SAM Seminar: Frontline Communities and Extractivism: Grassroots resistance to natural resource extraction

When:26 Mar 2019, 3:30pm - 5pm
Venue:Cinema 327, Robert Webster Building
Who:Dorothy Kidd (University of San Francisco), Tanya Notley (WSU), James Goodman (UTS), Jason de Santolo (UTS), chaired by Valentina Baú (UNSW)


Frontline Communities and Extractivism: Grassroots resistance to natural resource extraction

This panel will address the ways that Indigenous and non-Indigenous communities, environmental organisations, and allied groups are protecting their eco-systems, and long-standing social, political and economic relations within them. In regions around the world, communities are using a wide variety of legal and communications strategies to resist the incursions of extractivist industries (mining, oil and natural gas, forestry, and associated mega-infrastructure projects such as pipelines, highways, hydro-electric dams) sponsored by transnational corporations and national governments. However, more than just saying “No,” many communities have developed sophisticated practices to articulate and circulate very different sets of values, knowledges of their ecologies, and collective imaginaries and identities. The panel will compare some of these strategies from the Americas, Southeast Asia and Australia, such as national and international legal protocols including the UN Declaration on the Rights of Indigenous (UNDRIP) and the right to free, prior and informed consent; court challenges; face-to-face communications and education in local assemblies and encampments, and mobilisations via web-circulated video and social media.


dorothy kiddProfessor Dorothy Kidd, University of San Francisco

After working in grassroots communications, including Indigenous broadcasting, for many years, Dorothy Kidd completed her PhD in Communications at Simon Fraser University in Vancouver Canada. Her current research agenda concerns how communities are responding to extractivism. She teaches media studies at the University of San Francisco in the U.S.



James goodmanProfessor James Goodman, Climate Justice Research Centre, University of Technology Sydney

James Goodman conducts research into global politics, socio-cultural change and climate justice. He is an Associate Professor in Social and Political Sciences at the Faculty of Arts and Social Sciences at UTS (FASS) where he has been based since 1996. He draws from a disciplinary background in political sociology, international relations, political economy and political geography, and has led several large collaborative research projects, publishing five authored or co-authored books, seven edited or coedited books, and supervising 19 doctoral students, mainly in the area of NGOs and international politics. He coordinates subjects on politics and ideologies and on climate justice and climate policy.


Tanya Notley

Dr Tanya Notley, Institute for Culture and Society and School of Humanities and Communication Arts, Western Sydney University

Tanya Notley has 15 years of experience as a researcher and media practitioner working on communication initiatives focused on social and environmental justice. Tanya is currently working on an Australian Research Council funded project that examines the politics of data centres in relation to labour, governance and the environment (with Brett Neilson and Ned Rossiter) as well as a project focused on young Australians, news and democracy, funded by the Museum of Australian Democracy and Google Australia (with Michael Dezuanni). She also continues to collaborate with a number of human rights and social justice organisations to design communication initiatives for social impact including Tactical Technology Collective (Berlin) and Live & Learn (Vanuatu). Tanya holds a Visiting Senior Research Fellow position at the School of Arts & Humanities, Kings College London where she collaborates with Professor Anna Reading to examine the environmental impact of digital memory and digital infrastructures.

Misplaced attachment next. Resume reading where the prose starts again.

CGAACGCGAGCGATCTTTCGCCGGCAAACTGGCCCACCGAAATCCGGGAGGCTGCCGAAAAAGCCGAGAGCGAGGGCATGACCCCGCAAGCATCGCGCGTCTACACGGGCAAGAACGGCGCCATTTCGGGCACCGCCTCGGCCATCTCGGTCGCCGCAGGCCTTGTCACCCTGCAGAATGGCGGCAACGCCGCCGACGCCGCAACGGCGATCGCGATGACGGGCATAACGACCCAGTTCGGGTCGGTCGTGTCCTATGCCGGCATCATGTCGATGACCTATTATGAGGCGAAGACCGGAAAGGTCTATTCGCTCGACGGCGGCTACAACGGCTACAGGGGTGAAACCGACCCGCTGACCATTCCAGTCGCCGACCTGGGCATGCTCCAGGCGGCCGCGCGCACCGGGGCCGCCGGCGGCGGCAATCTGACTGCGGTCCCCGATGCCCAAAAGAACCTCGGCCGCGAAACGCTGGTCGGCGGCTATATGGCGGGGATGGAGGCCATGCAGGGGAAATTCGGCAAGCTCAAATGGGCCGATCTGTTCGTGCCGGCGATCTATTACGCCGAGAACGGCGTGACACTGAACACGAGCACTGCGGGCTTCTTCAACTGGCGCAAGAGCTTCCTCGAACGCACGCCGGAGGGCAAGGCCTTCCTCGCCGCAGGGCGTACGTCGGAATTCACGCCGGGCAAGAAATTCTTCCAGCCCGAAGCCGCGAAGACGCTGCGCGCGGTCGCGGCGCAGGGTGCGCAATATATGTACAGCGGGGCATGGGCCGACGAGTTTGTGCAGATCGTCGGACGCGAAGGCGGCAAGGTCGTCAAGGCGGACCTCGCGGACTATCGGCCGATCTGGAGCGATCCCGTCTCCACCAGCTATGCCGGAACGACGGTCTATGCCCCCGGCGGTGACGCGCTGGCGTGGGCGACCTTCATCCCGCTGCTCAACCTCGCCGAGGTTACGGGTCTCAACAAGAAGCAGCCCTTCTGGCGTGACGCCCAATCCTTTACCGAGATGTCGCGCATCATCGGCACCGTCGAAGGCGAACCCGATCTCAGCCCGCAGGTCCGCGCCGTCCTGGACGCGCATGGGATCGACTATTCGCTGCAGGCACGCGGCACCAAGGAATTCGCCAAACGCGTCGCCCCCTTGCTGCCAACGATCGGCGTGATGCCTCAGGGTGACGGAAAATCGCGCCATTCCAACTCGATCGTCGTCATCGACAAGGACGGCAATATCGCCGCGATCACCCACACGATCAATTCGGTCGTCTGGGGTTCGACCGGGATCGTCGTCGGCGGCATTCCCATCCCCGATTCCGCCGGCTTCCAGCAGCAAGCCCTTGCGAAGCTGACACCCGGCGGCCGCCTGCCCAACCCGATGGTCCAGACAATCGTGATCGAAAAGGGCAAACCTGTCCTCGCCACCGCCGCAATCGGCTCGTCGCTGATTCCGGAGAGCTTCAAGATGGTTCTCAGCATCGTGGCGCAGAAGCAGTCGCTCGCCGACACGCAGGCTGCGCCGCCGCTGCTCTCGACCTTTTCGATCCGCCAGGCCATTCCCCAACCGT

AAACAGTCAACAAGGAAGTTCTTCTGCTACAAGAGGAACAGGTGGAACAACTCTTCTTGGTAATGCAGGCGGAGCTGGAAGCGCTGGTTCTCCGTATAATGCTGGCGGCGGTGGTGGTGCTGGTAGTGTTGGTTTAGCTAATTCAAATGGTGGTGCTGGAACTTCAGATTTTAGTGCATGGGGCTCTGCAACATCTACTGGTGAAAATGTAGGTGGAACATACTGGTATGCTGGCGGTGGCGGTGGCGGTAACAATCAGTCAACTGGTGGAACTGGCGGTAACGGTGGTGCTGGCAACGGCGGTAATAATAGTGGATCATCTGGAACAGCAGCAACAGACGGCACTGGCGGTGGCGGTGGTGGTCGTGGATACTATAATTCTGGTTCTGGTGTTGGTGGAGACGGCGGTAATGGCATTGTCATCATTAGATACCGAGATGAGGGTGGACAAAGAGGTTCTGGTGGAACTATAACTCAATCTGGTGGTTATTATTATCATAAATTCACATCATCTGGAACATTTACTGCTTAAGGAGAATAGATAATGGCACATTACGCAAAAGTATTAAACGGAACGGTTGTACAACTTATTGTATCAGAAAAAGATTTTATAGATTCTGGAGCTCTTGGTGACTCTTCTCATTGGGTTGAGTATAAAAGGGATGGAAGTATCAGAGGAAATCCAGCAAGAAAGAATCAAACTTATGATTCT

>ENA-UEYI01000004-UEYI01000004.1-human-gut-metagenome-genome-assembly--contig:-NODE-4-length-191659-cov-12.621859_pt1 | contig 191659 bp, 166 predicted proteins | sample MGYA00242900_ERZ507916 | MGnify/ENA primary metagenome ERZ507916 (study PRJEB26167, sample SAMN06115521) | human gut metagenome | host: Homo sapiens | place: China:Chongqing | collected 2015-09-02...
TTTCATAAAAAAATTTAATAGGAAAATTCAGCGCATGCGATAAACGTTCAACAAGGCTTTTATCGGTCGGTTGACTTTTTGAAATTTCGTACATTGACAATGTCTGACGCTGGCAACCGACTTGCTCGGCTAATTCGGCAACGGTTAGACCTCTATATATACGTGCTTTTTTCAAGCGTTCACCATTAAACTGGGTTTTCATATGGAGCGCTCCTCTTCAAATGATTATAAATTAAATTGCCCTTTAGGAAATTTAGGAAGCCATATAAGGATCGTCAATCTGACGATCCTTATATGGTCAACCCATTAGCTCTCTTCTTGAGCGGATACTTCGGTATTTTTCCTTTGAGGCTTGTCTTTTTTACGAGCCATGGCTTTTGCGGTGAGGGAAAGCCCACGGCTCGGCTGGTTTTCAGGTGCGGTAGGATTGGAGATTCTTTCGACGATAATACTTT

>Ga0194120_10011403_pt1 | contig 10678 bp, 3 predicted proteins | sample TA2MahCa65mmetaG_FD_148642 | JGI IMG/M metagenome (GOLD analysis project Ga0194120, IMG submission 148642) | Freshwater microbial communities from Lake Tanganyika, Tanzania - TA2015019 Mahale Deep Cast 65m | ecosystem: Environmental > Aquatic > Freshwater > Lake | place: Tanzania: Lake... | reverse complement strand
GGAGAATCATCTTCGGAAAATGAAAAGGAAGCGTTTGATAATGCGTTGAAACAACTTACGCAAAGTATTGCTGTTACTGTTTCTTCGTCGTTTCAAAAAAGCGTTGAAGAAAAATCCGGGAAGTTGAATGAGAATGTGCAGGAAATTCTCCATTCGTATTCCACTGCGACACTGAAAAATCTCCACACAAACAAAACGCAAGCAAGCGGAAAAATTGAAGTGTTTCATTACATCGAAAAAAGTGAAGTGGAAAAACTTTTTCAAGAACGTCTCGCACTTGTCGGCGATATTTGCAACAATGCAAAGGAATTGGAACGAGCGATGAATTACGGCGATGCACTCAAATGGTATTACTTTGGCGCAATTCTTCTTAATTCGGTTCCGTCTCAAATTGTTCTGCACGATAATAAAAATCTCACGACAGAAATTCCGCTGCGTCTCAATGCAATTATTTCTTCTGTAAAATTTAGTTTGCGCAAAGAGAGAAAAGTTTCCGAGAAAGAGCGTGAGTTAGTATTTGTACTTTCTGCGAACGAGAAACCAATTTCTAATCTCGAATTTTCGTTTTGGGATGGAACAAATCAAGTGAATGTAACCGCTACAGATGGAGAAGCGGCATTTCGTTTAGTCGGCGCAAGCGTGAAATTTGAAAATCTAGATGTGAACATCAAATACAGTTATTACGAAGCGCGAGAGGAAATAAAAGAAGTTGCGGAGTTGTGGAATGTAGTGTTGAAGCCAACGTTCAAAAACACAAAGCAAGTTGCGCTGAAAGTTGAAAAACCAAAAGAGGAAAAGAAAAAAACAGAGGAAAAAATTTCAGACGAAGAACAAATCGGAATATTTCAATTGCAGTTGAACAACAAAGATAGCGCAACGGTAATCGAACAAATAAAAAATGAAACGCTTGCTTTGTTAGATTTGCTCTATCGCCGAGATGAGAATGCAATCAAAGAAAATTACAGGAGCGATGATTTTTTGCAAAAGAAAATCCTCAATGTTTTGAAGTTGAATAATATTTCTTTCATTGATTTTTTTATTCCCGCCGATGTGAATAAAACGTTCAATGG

Jason de santolo

Associate Professor Jason de Santolo, School of Design (DAB), University of Technology Sydney

Dr Jason De Santolo (Garrwa and Barunggam) is a researcher, creative producer and father committed to forging a sustainable world for future generations through transformative research strategies, storytelling and practices of renewal. Born in Larrakia homelands - Darwin, he moved to Aoteaoroa, New Zealand, at an early age and studied treaty and international environmental law. His unique research practice integrates video, creative practice and renewal strategies through a Garrwa driven decolonising research paradigm. In 2014 he received a UTS Research Excellence Scholarship and graduated in 2018 with a creative doctorate that explores the renewal of song traditions through his passion for filmmaking and collective aspirations for self-determination. His latest documentary, Warburdar Bununu (Water Shield), explores water contamination in Borroloola, Northern Territories, and is set to be released by Browncabs in 2019.


The discussion will be moderated by Dr Valentina Baú from UNSW School of the Arts & Media.



SAM Seminar Series

This series provides a showcase and forum for local as well as international scholars, researchers, industry practitioners and creative artists – ranging from early-career to well-established – to present on their work. No need to book, all welcome.

Coming next:
Week 8 - Tuesday 9 April
'Conceptual' approaches across Visual arts and Dance since the 1960s
Erin Brannigan, UNSW

Find out more and see the full program.
Enquiries contact: SAM Seminar Convenor, John Attridge –

Finding us
Robert Webster Building is located mid-way off the UNSW main walkway. Map Reference G14. Cinema 327 is located on the third floor.

More information on getting to UNSW.
Download a campus map.  (PDF)

Supported by UNSW Creative Practice Lab

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